If they were introduced to Thomas The Train® and enjoyed the program, that’s going to have an impact. At a young impressionable age, a favorite character may well have a strong influence on things you like as you get older.

A kiddo on the spectrum who grew up watching this show, could certainly be seen as having an affinity for trains as they grow older.

Of course I’m not saying that all autistic kids who watch Thomas The Train® will grow up loving trains. Nor am I saying that all autistic people who have a keen interest in trains watched that show at some point in their life.

What I am saying is that it doesn’t take a big stretch of the imagination to see there could be a possible correlation for some autistic people who love trains.

In Conclusion

Whenever I seek to explain a trait, a symptom, a stereotype or anything else regarding people with autism, I like to show the behaviors that make up the diagnosis itself.

I try to help you look at things through the eyes of an autistic person. With that in mind, I made a slight adjustment to the question for this article.

The question I answered was this:

If a person with autism has an affinity, a deep interest, or possibly an obsession with trains, why would that be?

Read this article on our site if you would like a deeper understanding of various behaviors associated with an autism diagnosis.

You can’t assume that everyone with autism likes trains or that everyone who likes trains has autism.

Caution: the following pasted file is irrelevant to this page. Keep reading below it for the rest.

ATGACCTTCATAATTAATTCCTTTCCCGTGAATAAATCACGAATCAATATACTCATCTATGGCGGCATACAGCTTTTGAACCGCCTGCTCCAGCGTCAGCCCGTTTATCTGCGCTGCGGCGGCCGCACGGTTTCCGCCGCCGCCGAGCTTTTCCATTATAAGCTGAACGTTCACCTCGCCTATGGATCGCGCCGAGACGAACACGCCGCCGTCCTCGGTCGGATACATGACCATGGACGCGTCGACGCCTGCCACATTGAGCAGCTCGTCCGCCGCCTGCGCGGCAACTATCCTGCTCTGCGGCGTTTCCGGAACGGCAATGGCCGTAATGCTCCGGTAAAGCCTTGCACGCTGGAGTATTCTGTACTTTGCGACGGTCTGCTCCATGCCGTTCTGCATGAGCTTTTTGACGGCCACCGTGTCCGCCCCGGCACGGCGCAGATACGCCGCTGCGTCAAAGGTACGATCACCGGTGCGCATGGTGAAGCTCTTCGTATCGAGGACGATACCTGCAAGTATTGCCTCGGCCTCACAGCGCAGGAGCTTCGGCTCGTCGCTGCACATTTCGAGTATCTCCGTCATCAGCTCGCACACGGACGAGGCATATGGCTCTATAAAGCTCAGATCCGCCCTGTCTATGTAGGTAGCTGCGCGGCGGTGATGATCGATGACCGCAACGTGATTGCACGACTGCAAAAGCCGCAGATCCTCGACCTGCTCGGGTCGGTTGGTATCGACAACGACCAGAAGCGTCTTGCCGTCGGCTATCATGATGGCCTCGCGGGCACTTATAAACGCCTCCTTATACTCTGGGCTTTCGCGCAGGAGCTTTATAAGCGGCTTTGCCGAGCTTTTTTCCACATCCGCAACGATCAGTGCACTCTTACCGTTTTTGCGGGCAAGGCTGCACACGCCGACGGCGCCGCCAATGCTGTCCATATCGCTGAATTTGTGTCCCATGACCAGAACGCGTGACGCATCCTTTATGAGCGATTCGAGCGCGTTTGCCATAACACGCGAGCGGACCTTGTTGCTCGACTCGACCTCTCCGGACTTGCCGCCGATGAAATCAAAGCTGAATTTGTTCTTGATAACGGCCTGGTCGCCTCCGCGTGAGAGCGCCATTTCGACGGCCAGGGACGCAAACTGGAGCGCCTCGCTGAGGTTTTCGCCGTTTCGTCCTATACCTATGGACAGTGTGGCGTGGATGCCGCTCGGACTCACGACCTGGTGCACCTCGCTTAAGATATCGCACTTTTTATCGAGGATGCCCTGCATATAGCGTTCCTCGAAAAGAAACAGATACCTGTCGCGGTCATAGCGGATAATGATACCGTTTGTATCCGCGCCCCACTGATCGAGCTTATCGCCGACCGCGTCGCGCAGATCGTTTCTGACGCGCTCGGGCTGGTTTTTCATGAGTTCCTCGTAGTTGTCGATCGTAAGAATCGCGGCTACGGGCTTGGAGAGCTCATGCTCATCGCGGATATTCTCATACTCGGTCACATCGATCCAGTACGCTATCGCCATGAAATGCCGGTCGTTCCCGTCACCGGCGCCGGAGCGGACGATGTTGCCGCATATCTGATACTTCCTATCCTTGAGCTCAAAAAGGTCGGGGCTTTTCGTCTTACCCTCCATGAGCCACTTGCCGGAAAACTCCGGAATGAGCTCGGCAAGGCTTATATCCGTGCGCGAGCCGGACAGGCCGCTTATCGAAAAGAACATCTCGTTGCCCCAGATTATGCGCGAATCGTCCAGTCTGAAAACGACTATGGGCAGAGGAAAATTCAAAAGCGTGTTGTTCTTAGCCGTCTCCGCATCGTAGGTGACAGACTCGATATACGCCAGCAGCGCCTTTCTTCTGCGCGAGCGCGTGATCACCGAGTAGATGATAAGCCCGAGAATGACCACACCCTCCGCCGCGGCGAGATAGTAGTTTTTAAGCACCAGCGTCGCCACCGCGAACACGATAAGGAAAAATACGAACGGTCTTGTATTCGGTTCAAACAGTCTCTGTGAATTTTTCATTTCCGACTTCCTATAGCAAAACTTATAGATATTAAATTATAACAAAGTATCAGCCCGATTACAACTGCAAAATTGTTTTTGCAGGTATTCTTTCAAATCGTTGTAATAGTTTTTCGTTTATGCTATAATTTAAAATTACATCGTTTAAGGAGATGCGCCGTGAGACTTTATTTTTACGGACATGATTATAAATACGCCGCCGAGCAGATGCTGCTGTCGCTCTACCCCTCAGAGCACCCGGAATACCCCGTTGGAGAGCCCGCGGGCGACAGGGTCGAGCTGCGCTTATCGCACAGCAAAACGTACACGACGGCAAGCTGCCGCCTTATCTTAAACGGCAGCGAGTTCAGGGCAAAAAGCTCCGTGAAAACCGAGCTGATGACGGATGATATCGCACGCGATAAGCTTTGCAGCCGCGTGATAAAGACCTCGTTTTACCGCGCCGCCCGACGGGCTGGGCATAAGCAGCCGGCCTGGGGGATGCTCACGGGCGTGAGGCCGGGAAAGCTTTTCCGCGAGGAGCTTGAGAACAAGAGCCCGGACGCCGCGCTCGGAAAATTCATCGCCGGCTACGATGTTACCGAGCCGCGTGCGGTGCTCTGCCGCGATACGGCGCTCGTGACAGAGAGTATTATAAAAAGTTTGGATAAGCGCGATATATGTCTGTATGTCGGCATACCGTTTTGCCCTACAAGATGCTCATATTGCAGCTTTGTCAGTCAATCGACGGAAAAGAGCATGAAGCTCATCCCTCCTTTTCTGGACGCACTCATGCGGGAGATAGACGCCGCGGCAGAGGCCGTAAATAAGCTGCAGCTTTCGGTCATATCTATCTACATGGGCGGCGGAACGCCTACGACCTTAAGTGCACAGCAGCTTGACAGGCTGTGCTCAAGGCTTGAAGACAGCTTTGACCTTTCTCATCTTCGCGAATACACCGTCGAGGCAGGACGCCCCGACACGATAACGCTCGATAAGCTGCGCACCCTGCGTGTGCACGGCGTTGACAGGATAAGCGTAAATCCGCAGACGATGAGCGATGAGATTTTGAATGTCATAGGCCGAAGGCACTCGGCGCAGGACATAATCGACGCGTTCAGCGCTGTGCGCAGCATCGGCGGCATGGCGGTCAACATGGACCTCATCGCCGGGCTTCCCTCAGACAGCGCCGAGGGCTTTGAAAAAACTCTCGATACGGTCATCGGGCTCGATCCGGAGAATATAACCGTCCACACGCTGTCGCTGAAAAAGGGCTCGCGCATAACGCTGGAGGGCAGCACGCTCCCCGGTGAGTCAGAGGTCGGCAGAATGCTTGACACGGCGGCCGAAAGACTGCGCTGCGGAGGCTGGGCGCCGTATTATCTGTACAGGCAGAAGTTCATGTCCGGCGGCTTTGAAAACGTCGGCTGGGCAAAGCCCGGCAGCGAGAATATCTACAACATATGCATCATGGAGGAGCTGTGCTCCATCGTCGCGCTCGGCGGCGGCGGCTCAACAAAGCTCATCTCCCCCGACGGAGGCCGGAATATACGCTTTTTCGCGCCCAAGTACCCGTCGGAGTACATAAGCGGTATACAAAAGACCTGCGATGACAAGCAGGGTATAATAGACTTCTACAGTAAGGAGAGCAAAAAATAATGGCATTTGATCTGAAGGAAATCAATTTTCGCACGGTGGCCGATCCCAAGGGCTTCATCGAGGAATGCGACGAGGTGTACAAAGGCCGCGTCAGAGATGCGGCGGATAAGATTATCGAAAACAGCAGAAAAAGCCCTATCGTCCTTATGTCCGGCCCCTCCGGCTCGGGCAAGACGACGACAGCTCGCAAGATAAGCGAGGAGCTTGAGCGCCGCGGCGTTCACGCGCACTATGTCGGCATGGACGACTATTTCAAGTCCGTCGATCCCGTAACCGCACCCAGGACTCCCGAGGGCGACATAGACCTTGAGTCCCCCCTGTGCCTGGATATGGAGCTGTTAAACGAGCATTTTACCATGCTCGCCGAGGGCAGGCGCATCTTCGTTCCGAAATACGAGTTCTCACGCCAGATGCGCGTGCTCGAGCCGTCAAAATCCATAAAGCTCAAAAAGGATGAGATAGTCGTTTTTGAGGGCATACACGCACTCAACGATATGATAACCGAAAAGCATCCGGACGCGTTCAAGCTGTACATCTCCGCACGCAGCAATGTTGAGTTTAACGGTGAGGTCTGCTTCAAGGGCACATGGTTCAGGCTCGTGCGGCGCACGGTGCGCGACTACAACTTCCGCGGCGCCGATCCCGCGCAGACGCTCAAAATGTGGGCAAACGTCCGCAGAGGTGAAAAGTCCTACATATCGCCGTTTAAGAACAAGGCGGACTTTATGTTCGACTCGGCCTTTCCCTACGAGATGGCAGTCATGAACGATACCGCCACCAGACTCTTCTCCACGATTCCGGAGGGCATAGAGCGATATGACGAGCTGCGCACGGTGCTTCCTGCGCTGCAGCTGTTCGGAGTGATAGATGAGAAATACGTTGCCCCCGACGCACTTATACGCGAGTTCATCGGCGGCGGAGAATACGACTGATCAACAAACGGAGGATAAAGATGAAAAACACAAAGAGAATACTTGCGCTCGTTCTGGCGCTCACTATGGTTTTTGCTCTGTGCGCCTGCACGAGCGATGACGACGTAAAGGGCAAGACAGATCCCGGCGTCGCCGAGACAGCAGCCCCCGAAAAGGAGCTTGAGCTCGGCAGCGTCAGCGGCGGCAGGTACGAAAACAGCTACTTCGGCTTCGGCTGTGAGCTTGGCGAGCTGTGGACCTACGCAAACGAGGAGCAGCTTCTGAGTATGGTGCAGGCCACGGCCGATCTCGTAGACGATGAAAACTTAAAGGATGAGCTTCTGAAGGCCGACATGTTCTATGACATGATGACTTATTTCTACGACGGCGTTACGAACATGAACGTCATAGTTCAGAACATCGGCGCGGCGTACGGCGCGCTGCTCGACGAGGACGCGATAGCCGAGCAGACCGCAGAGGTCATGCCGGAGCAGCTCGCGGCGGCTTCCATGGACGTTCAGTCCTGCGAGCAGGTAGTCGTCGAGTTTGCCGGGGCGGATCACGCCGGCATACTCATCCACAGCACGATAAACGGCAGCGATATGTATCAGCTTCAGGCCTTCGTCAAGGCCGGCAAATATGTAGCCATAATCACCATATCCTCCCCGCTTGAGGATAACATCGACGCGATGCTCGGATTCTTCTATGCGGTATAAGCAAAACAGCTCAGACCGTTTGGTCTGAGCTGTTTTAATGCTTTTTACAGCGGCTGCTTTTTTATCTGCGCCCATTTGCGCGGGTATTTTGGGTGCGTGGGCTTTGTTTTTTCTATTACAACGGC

We asked, why do autistic people like trains.

The truth is, many people like trains and not all of them have autism. Some people with autism have intense interests in topics, but many don’t.

For the people on the spectrum who do have intense interests, those interests vary from person to person. For some it may be trains while for others it can be something completely different.

My son for example, has a passion for reptiles. He loves snakes and lizards, and can tell you things about them that you would never even think to ask.

Someone with autism may or may not like trains. Someone with autism may or may not develop a non-typical deep interest in a specific topic or variety of topics.

Each person on the spectrum is unique and different in all ways except one. They have each been diagnosed with autism.

Because of this, you can gain a deeper understanding of why someone diagnosed with autism does some of the things they do.

By looking at the behaviors associated with an autism diagnosis, you may not fully understand the person, but you can at least gain some appreciation for why they may do certain things.

You can change your own perspective and look at things through their eyes. It doesn’t have to completely make sense to you, but you need to understand and accept that it does make sense to them.